The dramatic shores of Cabo de Gata Natural Park in Almería, Spain call out to me like no other place I have been along the Spanish Mediterranean coast.
This stoic land has witnessed thousands of years of human history, yet has remained relatively unchanged. The harsh living conditions here – with less rainfall annually than anywhere else in Europe – traditionally kept long-time settlers away. Phoenicians, Romans, Moors, pirates and defenders of the Catholic crown came and went. Indiana Jones, filmed here on his Last Crusade, left no physical trace.
In spite of new technologies making desert living more feasible, Cabo de Gata has remained largely undeveloped thanks to its natural park status, granted in 1987. With over 1,000 species, the site was named a UNESCO Biosphere Reserve in 1997. The protected area encompasses around 175 square miles of land and 50 square miles of sea.
While natural park protection does not equal zero development, it at least provides a barrier to more invasive land-use trends common along the Spanish coast, such as golf courses and densely packed condo towers, to name a few.
Nonetheless, shady politics have resulted in some questionable projects in the park, such as the locally infamous Algarrobico Hotel. Construction on the immense complex was nearly complete when halted by judicial order five years ago following pressure from environmental groups. The case remains mired in the Spanish legal system, and the structure in limbo. The balance between tourism and protection can be difficult to maintain in this breathtaking place, and defenders of the park must be ever-vigilant.
Immediately surrounding the park, advances in greenhouse technology have resulted in an agricultural boom in the desert. Plastic and glass structures increasingly dominate the local landscape, commonly referred to as the Mar de Plástico, or Plastic Sea. According to Spanish astronaut Pedro Duque, this highly reflective “sea” is among the most prominent man-made constructions visible from space. While he apparently meant his observation as a compliment, I find it rather disconcerting.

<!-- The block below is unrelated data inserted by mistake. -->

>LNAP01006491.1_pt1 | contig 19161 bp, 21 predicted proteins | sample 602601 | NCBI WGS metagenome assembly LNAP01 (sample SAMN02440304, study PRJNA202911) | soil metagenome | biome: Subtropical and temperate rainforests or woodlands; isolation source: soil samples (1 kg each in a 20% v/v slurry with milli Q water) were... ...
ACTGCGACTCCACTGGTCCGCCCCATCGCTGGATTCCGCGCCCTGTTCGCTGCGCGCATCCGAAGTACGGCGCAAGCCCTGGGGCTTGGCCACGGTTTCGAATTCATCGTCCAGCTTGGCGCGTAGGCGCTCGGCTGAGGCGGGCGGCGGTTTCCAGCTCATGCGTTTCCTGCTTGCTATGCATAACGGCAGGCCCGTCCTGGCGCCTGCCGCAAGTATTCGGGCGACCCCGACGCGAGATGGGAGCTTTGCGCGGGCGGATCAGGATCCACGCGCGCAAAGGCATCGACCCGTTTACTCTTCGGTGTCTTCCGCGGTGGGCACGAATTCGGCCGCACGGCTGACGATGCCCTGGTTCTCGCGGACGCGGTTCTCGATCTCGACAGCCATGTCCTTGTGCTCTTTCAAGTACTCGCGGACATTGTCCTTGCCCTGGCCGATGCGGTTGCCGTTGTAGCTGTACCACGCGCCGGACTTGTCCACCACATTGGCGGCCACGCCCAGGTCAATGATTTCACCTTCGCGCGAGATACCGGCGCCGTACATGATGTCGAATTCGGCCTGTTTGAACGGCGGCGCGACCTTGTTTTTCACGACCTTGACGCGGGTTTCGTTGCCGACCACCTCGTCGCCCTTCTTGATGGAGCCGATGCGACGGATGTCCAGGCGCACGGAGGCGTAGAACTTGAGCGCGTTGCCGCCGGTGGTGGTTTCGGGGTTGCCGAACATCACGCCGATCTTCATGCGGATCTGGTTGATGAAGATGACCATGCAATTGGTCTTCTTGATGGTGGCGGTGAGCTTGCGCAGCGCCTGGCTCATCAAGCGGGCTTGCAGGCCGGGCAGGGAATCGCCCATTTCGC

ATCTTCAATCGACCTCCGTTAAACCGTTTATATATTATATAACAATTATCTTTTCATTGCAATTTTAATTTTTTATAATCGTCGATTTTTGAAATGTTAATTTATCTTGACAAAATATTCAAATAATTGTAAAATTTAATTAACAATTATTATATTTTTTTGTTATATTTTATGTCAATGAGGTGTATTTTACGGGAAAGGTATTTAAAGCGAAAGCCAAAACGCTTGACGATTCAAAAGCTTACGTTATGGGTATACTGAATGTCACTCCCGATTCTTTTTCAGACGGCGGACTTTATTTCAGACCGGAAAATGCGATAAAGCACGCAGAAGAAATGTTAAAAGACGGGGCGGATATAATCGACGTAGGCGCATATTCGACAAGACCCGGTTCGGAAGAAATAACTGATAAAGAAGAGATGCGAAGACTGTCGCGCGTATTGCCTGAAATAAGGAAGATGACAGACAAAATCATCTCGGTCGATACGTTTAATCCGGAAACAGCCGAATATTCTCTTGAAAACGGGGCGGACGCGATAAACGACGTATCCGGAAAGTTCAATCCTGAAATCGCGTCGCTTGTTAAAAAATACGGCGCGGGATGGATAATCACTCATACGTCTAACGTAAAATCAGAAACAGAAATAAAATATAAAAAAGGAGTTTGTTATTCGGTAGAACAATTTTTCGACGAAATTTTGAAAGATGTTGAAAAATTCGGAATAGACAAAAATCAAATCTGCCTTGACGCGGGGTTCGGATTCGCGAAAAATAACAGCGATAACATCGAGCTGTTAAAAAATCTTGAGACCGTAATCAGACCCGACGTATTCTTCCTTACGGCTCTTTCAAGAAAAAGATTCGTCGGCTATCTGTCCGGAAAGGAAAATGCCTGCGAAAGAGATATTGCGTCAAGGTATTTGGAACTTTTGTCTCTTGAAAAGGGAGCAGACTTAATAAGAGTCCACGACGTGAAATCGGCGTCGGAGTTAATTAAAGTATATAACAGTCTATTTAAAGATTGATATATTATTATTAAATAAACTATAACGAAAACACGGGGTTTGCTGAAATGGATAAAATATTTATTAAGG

The (Ever-Expanding) Plastic Sea
Protected Cabo de Gata
Click here for an interactive image. I suggest zooming in on the Plastic Sea for the full effect.
Given this context, I am particularly thankful for the relatively virgin landscape that remains in the park, and for the opportunity to experience the natural beauty of Spain’s Mediterranean coast as it has been for millennia.
Fishing villages (founded before the site became a park) recall the plentiful waters that attracted the earliest temporary settlers to Cabo de Gata from across the Mediterranean Sea.
This part of the coast was particularly attractive because of extensive natural salt flats. According to archaeological footprints, Phoenician, Carthaginian and Roman traders all harvested salt here, which they used to preserve their catch.
Cabo de Gata’s salt flats are still harvested today by Union Salera de España and French salt conglomerate, Salins, which claim to use sustainable methods. What is not consumed locally is shipped off to Scandinavia, where it is mainly used for salting cod. Our taste and uses for salt follow a well-marked trail in history.
Fresh seafood remains a top attraction for Cabo de Gata visitors today. In villages within the park, a host of rustic seaside cafés prepare the day’s catch in a no-nonsense manner. At El Manteca, a fine example in Las Negras, the fish and seafood are served expertly grilled or fried, seasoned with olive oil, salt and lemon juice. Nothing to overpower the delicate, fresh flavors.
Panoramic vistas of the sea add extra luster to the term “Mediterranean Diet.”
In Cabo de Gata, geography still dominates, which, for me, makes this section of coast particularly evocative. On isolated beaches and atop dramatic cliffs, I feel as though I could be in many centuries at once, experiencing the natural forces and features that have shaped the culture of the region.
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The photos in this post were taken in January, and, as you can see, we had beautiful weather. This is not the season for swimming, although there were a few visitors from Northern Europe in the water. Yet overall, the beaches were empty, which of course would not be the case in summer, when park officials actually limit the number of beachgoers allowed to enter. Winter is a great time of year for hiking the extensive trails within the park. I have a feeling the long, shadeless stretches would be dusty and insufferable in the dry, hot summer months. But I would love to return for a swim.
This article by Jo Williams on andalucia.com offers a great overall description of the park, including flora, fauna, walking routes and places to stay.
The Amigos del Parque Natural de Cabo de Gata-Níjar have a page on Facebook.